Ch03 Ethics and Criminal Justice Research


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Maxfield, Michael G. & Babbie, Earl R. (2011). Research Methods for Criminal Justice and Criminology, 6th Edition. Belmont, CA: Wadsworth Publishing.

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Ch03 Ethics and Criminal Justice Research

  1. 1. 1Ethics and CriminalJustice Research
  2. 2. OUTLINE Ethical Issues in Criminal Justice Research Promoting Compliance with Ethical Principles Two Ethical Controversies
  3. 3. 3•Ethical concerns – Typically associated withmorality; both deal with matters of right & wrong•Ethical - May be defined as behavior conforming tothe standards of conduct of a given group•Matter of agreement among professionals•We need to know of this general sharedconception among CJ researchers
  4. 4. 4•Dilemma – Balancing potential benefits againstpossibility of harm•Collecting info from active criminals presentspossibility of violence against them•Psychological harm via remembrance ofunpleasant/traumatic experience•Possible harm may be justified by potential benefitof study (still arbitrary)•Perrone – Drug use in N.Y. dance clubs
  5. 5. 5•CJ research often intrudes into people’s lives•Asks them to reveal what is generally unknown•Therefore, participation must be voluntary•This threatens generalizability
  6. 6. 6•Anonymity – When researcher cannot identify agiven piece of information with a given person•Confidentiality – A researcher can link informationwith a subject, but promises not to do so publicly•Techniques: Replace names/addresses with IDs,specify when survey is C rather than A, specify thatinfo will not be disclosed to 3rd parties
  7. 7. 7•Generally considered unethical•Sometimes useful and even necessary to identifyyourself as a researcher•“Don’t go undercover”•Widom (1999) – child abuse and illegal drug use•Inciardi (1993) – studying crack houses
  8. 8. 8•Researchers have ethical obligations to scientificcommunity•Make shortcomings and/or negative findingsknown•Tell the truth about pitfalls and problems you’veexperienced•It is as important to know that two things are notrelated as to know that they are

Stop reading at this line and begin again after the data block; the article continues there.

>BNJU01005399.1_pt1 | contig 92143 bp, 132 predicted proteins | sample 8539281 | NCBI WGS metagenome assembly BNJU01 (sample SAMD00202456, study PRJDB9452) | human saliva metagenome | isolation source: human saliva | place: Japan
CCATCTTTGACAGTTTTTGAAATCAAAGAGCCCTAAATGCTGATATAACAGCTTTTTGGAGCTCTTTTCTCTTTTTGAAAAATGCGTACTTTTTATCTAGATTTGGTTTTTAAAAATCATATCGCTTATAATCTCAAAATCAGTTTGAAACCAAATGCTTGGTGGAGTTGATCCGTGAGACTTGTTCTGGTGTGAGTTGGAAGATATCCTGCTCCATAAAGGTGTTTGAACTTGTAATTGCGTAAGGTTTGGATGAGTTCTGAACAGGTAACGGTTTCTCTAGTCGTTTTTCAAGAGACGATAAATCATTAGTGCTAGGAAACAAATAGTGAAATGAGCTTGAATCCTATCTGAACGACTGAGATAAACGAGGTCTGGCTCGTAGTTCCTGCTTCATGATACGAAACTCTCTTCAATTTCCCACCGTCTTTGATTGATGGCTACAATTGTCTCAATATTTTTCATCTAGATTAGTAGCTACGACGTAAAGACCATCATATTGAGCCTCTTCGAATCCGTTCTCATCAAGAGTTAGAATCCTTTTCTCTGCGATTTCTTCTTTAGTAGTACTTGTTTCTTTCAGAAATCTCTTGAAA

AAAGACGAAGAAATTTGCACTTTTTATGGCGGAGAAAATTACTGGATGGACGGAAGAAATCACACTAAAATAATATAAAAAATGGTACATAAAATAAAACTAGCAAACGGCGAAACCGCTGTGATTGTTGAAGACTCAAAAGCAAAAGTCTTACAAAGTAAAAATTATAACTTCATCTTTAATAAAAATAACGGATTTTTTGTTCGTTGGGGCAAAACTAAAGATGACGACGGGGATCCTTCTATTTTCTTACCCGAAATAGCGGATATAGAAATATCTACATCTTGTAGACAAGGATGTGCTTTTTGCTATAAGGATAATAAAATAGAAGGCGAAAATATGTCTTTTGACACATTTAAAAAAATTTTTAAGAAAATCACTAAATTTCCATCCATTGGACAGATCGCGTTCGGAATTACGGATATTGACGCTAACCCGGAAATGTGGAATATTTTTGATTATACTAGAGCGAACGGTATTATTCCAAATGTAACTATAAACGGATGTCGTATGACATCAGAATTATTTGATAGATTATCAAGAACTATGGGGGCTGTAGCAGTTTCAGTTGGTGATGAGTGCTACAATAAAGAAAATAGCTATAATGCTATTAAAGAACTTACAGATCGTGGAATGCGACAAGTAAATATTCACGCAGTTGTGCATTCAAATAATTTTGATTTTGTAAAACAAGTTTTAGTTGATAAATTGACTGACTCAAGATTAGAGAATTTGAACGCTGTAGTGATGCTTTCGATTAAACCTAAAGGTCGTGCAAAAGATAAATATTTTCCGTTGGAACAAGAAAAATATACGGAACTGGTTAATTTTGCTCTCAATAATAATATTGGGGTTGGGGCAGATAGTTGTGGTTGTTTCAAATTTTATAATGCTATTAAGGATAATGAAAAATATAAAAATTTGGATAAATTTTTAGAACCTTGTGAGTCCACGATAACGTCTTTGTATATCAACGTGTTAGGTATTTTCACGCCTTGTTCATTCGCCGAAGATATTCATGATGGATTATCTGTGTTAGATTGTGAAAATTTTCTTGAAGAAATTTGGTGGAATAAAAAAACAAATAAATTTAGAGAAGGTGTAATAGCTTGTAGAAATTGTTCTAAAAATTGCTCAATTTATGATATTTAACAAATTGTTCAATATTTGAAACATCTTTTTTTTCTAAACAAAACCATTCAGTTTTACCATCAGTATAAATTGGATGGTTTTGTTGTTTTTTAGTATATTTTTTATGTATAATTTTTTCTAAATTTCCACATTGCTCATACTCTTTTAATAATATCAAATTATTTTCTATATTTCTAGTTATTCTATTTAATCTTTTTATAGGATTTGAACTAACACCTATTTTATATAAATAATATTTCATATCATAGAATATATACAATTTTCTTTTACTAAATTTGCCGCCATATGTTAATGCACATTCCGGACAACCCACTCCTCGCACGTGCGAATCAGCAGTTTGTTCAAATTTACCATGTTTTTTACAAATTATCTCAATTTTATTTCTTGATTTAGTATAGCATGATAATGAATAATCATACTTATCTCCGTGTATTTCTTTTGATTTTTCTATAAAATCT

9. 9. 9•Researchers may expose themselves to criminalliability by: •Failing to report observed criminal activity to the police •Engaging in participant observation studies where crimes are committed•Subpoenas violate confidentiality•Legal immunity (42 U.S. Code §22.28a)
  10. 10. 10•Becoming aware of staff misbehavior in agencies•Research may produce crime or influence itslocation or target •Crime may be displaced•Withholding desirable treatments from controlgroup•Mandatory Reporting: the Federal Child AbusePrevention and Treatment Act of 1974
  11. 11. 11•The National Research Act (1974): signed into lawafter a few highly publicized examples of unethicalpractices in medical and social science research•The Belmont Report (1979): a brief, butcomprehensive set of ethical principles forprotecting human subjects •Respect for Persons •Beneficence •Justice
  12. 12. •The American Psychological Association (2002)code of ethics is quite detailed, reflecting thedifferent professional roles of psychologists inresearch, clinical treatment, and educationalcontexts •Academy of Criminal Justice Sciences Ethical Standards •American Society of Criminology Code of Ethics •US Department of Health & Human Services •American Bar Association Code of Professional Responsibility
  13. 13. •Gov. agencies and non-gov. organizations mustestablish Institutional Review Boards (IRBs) •Members make judgments about overall risks, and their acceptability •Whether research procedures includes safeguards to protect safety, confidentiality, and general welfare of subjects
  14. 14. 14•Informed consent – Requires that subjects bothhave the capacity to understand and dounderstand the research, risks, side effects,benefits to subjects, and procedures used •New Jersey State Troopers and Racial Profiling•Special populations – Specific regulations exist forjuveniles and prisoners
  15. 15. •Many social research study designs areregarded as exempt from IRB review underfederal guidelines•Exempt means that research proposals donot have to be subject to full IRB review
  16. 16. TWO ETHICAL CONTROVERSIES Trouble in the tearoom The Standford prison experiment